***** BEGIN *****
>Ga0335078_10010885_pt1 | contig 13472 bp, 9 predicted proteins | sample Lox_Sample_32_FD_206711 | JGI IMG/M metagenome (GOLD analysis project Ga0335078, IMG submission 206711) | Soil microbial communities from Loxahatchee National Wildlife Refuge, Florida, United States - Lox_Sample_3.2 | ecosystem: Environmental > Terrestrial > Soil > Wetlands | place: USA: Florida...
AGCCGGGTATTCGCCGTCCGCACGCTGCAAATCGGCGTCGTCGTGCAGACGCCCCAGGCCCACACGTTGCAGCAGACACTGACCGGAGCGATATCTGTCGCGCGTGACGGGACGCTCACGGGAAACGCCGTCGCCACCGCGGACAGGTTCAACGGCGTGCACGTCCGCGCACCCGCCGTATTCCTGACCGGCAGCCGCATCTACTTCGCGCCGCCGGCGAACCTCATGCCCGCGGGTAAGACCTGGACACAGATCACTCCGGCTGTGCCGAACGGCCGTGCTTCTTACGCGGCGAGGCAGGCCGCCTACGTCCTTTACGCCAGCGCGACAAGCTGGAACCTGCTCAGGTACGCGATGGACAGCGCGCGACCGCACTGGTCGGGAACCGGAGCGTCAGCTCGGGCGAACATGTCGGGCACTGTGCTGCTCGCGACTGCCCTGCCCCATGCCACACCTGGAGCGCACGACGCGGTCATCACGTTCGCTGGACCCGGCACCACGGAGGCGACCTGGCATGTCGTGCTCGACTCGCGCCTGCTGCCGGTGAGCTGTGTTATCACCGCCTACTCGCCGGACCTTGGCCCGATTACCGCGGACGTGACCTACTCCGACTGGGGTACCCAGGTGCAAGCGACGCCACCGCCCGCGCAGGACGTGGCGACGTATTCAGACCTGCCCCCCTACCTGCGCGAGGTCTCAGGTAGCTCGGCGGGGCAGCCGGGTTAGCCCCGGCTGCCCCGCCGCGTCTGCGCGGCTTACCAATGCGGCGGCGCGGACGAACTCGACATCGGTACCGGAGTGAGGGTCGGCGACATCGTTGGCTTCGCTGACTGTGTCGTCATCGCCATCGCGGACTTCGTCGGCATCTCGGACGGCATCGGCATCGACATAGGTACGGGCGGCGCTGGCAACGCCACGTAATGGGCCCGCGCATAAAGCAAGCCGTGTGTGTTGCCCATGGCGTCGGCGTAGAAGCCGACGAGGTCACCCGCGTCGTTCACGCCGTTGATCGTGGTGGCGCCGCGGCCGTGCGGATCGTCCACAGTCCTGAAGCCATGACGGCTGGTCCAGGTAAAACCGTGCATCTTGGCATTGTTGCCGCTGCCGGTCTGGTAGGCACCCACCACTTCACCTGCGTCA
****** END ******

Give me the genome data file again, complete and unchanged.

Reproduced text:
>Ga0335078_10010885_pt1 | contig 13472 bp, 9 predicted proteins | sample Lox_Sample_32_FD_206711 | JGI IMG/M metagenome (GOLD analysis project Ga0335078, IMG submission 206711) | Soil microbial communities from Loxahatchee National Wildlife Refuge, Florida, United States - Lox_Sample_3.2 | ecosystem: Environmental > Terrestrial > Soil > Wetlands | place: USA: Florida...
AGCCGGGTATTCGCCGTCCGCACGCTGCAAATCGGCGTCGTCGTGCAGACGCCCCAGGCCCACACGTTGCAGCAGACACTGACCGGAGCGATATCTGTCGCGCGTGACGGGACGCTCACGGGAAACGCCGTCGCCACCGCGGACAGGTTCAACGGCGTGCACGTCCGCGCACCCGCCGTATTCCTGACCGGCAGCCGCATCTACTTCGCGCCGCCGGCGAACCTCATGCCCGCGGGTAAGACCTGGACACAGATCACTCCGGCTGTGCCGAACGGCCGTGCTTCTTACGCGGCGAGGCAGGCCGCCTACGTCCTTTACGCCAGCGCGACAAGCTGGAACCTGCTCAGGTACGCGATGGACAGCGCGCGACCGCACTGGTCGGGAACCGGAGCGTCAGCTCGGGCGAACATGTCGGGCACTGTGCTGCTCGCGACTGCCCTGCCCCATGCCACACCTGGAGCGCACGACGCGGTCATCACGTTCGCTGGACCCGGCACCACGGAGGCGACCTGGCATGTCGTGCTCGACTCGCGCCTGCTGCCGGTGAGCTGTGTTATCACCGCCTACTCGCCGGACCTTGGCCCGATTACCGCGGACGTGACCTACTCCGACTGGGGTACCCAGGTGCAAGCGACGCCACCGCCCGCGCAGGACGTGGCGACGTATTCAGACCTGCCCCCCTACCTGCGCGAGGTCTCAGGTAGCTCGGCGGGGCAGCCGGGTTAGCCCCGGCTGCCCCGCCGCGTCTGCGCGGCTTACCAATGCGGCGGCGCGGACGAACTCGACATCGGTACCGGAGTGAGGGTCGGCGACATCGTTGGCTTCGCTGACTGTGTCGTCATCGCCATCGCGGACTTCGTCGGCATCTCGGACGGCATCGGCATCGACATAGGTACGGGCGGCGCTGGCAACGCCACGTAATGGGCCCGCGCATAAAGCAAGCCGTGTGTGTTGCCCATGGCGTCGGCGTAGAAGCCGACGAGGTCACCCGCGTCGTTCACGCCGTTGATCGTGGTGGCGCCGCGGCCGTGCGGATCGTCCACAGTCCTGAAGCCATGACGGCTGGTCCAGGTAAAACCGTGCATCTTGGCATTGTTGCCGCTGCCGGTCTGGTAGGCACCCACCACTTCACCTGCGTCA